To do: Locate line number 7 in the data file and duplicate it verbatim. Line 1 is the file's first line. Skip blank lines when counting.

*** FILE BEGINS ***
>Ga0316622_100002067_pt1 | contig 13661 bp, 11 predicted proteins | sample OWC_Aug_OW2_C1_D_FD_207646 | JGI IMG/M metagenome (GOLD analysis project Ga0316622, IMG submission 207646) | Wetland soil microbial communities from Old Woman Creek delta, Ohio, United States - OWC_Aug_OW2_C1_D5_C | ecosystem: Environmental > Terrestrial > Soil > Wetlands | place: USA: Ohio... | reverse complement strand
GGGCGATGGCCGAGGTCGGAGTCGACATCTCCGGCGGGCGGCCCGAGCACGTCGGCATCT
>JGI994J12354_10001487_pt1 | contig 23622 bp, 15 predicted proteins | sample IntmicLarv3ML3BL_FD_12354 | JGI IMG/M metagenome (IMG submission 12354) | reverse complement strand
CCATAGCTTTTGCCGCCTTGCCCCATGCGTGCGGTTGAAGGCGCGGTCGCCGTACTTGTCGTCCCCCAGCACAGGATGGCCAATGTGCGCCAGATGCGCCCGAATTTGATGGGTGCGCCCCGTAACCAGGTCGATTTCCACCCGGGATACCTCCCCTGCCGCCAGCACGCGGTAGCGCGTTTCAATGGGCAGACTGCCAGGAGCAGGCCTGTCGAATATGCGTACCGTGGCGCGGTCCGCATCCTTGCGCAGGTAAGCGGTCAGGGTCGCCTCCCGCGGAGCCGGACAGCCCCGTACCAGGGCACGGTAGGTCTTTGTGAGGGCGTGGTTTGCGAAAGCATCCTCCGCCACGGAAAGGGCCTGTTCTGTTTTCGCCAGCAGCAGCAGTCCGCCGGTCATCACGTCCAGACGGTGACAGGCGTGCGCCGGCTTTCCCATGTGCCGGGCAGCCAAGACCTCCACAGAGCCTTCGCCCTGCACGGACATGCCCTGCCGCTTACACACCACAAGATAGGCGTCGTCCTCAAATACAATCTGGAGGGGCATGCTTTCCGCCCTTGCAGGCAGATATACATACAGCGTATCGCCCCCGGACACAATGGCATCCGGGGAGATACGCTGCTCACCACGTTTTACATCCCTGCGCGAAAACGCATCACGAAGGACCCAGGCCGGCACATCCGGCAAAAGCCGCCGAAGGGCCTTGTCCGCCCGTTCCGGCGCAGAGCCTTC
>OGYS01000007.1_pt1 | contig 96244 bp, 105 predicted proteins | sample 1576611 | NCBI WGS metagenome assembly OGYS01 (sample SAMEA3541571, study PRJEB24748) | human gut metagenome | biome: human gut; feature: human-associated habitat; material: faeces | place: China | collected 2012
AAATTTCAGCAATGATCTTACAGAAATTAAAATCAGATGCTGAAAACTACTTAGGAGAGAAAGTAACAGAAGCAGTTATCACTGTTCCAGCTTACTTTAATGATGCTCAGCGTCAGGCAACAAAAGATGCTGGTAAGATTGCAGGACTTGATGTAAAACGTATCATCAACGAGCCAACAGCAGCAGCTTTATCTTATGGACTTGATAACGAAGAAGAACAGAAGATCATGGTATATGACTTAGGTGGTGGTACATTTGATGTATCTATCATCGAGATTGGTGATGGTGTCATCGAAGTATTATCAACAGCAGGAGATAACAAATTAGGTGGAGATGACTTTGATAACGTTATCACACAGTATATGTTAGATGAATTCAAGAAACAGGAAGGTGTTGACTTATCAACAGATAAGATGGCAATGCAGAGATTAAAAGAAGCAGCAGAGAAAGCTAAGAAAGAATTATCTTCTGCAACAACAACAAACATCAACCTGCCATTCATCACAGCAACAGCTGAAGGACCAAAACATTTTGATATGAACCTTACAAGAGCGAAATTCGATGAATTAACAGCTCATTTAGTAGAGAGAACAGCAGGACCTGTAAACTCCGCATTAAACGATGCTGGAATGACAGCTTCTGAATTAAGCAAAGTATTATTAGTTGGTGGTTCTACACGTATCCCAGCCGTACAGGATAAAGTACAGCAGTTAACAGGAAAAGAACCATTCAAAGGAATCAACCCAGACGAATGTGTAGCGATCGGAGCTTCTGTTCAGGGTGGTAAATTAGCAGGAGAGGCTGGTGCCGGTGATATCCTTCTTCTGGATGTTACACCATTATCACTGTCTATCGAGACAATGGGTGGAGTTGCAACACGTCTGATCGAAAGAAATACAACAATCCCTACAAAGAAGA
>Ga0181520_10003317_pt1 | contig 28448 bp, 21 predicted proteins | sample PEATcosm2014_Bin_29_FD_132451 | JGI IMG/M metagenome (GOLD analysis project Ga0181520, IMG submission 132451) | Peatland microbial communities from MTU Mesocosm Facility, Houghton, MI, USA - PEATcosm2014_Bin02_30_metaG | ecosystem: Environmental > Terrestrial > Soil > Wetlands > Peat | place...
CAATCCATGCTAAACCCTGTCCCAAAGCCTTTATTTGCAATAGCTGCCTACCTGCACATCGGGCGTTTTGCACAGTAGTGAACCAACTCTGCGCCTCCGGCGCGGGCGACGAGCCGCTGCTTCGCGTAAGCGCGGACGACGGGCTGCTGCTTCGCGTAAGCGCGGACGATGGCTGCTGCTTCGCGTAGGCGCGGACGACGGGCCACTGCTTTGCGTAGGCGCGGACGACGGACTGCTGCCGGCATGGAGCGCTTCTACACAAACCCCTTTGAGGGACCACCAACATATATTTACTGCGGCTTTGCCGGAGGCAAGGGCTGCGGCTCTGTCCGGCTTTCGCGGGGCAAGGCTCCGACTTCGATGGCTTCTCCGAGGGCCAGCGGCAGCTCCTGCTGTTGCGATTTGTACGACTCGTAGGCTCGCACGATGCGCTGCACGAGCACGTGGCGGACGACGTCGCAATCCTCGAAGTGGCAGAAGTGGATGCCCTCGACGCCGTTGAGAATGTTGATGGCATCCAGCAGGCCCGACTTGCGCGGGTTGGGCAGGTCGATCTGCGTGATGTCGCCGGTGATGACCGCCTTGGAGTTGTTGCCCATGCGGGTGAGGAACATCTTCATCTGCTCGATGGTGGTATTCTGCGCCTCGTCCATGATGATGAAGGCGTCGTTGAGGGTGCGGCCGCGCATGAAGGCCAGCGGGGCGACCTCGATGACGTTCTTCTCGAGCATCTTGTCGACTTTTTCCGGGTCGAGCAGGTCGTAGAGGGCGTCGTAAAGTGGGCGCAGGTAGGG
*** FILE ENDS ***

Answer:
>Ga0181520_10003317_pt1 | contig 28448 bp, 21 predicted proteins | sample PEATcosm2014_Bin_29_FD_132451 | JGI IMG/M metagenome (GOLD analysis project Ga0181520, IMG submission 132451) | Peatland microbial communities from MTU Mesocosm Facility, Houghton, MI, USA - PEATcosm2014_Bin02_30_metaG | ecosystem: Environmental > Terrestrial > Soil > Wetlands > Peat | place...